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Are There Exceptions To The Warrant Requirement?

The Fourth Amendment provides protection against government overreach when law enforcement searches for evidence of a crime. The home and its immediate surroundings, often described as the curtilage of the home, are given strong protections under the warrant requirement. In most situations, law enforcement is required to obtain a warrant based upon a showing of probable cause in order to lawfully conduct a search. The courts, however, recognize several exceptions to the warrant requirement, including:

  • Consent
  • Search incident to arrest
  • Plain view
  • Automobile exception
  • Exigent circumstances

Is There An Emergency To Justify A Warrantless Search?

In State v. Morgavi, police and prosecutors sought to rely on the exigent circumstances exception to justify the search of a garage to support a felony marijuana possession charge. On several occasions over the course of roughly one week a police officer went to a residence while investigating alleged malicious mischief incidents. On the first three visits, the officer found the home vacant, with no cars visibly parked at the premises, and with the windows and doors at the premises closed.

The officer returned a fourth time and observed a car parked in the driveway. Police claim that the driver’s side window was rolled down. Doors to the garage were open. The door to the residence and an inside door to the basement were propped open. Police claim that a hinge on a door to the house also appeared to be broken. The officer, who was looking to obtain statements from a person for past acts jumped to the conclusion that open doors suggested that a burglary was in progress or recently occurred at the residence. The officer called for backup.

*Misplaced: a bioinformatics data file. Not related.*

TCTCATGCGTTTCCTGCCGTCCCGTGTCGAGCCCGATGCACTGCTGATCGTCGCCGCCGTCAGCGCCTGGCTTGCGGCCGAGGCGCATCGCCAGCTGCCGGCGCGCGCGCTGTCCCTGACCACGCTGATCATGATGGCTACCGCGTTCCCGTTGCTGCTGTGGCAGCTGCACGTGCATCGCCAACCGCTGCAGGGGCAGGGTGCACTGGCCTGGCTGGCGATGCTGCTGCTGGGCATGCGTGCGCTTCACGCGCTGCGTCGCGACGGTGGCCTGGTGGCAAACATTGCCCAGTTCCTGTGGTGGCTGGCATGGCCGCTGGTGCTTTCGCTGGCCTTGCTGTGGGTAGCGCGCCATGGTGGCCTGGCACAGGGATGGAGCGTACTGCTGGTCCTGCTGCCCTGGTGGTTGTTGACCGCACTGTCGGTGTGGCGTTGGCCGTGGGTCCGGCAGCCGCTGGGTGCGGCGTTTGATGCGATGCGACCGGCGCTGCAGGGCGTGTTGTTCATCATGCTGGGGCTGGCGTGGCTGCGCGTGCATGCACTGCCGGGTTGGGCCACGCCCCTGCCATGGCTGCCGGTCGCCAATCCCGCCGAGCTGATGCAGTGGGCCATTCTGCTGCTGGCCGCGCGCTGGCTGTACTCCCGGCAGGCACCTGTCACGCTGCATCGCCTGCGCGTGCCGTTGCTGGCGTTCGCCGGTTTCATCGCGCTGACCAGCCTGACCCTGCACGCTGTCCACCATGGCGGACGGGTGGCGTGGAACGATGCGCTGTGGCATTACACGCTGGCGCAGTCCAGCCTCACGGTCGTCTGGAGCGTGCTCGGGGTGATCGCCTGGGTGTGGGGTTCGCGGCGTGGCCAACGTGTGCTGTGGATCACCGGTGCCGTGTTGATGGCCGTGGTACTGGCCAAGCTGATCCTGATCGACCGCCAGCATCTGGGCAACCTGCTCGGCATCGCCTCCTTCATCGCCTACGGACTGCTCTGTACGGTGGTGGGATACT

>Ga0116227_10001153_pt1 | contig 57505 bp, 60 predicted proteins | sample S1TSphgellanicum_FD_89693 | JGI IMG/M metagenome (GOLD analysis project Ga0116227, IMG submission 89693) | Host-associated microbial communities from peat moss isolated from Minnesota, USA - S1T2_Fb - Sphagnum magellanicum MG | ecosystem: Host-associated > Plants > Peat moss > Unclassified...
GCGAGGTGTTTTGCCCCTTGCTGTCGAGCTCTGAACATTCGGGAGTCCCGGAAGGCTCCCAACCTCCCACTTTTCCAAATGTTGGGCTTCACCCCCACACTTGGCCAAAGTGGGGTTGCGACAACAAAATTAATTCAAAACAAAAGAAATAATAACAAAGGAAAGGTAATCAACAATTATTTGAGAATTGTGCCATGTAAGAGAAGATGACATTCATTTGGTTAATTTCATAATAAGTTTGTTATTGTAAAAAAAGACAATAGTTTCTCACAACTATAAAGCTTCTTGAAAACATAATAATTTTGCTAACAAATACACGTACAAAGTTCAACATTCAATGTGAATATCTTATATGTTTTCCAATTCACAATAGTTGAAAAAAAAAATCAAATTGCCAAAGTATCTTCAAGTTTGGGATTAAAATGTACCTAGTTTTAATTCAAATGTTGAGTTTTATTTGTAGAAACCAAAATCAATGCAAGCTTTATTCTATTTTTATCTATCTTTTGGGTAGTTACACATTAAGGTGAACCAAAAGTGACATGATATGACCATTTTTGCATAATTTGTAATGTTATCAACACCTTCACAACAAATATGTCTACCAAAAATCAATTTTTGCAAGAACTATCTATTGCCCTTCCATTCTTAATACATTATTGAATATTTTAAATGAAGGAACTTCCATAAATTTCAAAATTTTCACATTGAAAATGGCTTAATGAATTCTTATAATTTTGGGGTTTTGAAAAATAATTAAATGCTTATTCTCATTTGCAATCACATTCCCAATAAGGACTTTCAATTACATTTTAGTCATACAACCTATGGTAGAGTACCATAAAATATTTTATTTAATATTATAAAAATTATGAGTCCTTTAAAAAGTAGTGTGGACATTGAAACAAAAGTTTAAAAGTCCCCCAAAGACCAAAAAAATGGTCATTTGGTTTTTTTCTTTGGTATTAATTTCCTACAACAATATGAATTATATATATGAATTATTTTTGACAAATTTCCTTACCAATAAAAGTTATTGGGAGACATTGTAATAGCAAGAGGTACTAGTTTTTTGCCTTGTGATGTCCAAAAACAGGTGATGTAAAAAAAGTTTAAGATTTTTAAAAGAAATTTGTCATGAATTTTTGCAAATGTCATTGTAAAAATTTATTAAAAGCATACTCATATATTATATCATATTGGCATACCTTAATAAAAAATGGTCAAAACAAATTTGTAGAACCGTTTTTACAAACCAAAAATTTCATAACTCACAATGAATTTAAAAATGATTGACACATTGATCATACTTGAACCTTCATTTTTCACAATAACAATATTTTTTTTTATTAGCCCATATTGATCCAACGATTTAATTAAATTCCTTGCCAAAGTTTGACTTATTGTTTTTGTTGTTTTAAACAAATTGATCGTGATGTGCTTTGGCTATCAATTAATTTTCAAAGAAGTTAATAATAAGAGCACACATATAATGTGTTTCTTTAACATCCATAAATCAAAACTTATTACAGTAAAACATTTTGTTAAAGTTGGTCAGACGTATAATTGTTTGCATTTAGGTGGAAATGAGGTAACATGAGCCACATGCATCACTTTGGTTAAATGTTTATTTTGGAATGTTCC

After backup arrived, the two officers entered the garage without a warrant to investigate the alleged burglary. They allegedly found marijuana inside. They moved from the garage to the porch, where they claim to have seen plastic buckets, a Mylar curtain and wiring that the officers believe was consistent with halide lights. They knocked on the porch door and were invited into the home.

Police questioned the man about the alleged acts of malicious mischief. Then they turned to the marijuana. They asked to search the home and garage. Authorities say the man consented to a search of the home and garage, Police found additional marijuana and the man was charged with felony marijuana possession.

Challenging A Search Based On Alleged Exigent Circumstances

At trial, criminal defense attorney Steven W. Thayer argued to suppress the marijuana evidence obtained in the warrantless search. The state argued that the search was justified under the exigent circumstances exception. The trial court admitted the evidence and after further proceedings a conviction was entered.

On appeal, attorney Steven W. Thayer fought to have the conviction overturned. He argued that there was a sufficient basis to justify the search under the emergency exception. The prosecution relied on cases where a private citizen witnessed an alleged crime and called police. Police asked for consent to search after conducting a warrantless search of the garage -- consent was not an issue. The appellate panel believed that the officers subjectively believed that a burglary was in progress or recently occurred. However, the appellate court found that the officers did not have a reasonable objective basis to support a warrantless search.

Open doors on a garage and porch, an open car window on a parked car in August, and a potentially poorly maintained door hinge are not sufficient to objectively conclude that a crime is taking place, or has been recently completed. The appellate judges reasoned that the observations were objectively consistent with a variety of legal or innocent possibilities. The felony conviction was reversed on appeal.

In this case, the officer went to the property to question the man about past events, not a current alleged burglary. The case highlights how complex analysis of the details can be in building a strong defense. It is critical for a defense lawyer to look past the superficial facts to compartmentalize every detail to safeguard constitutional rights and present a thorough criminal defense.

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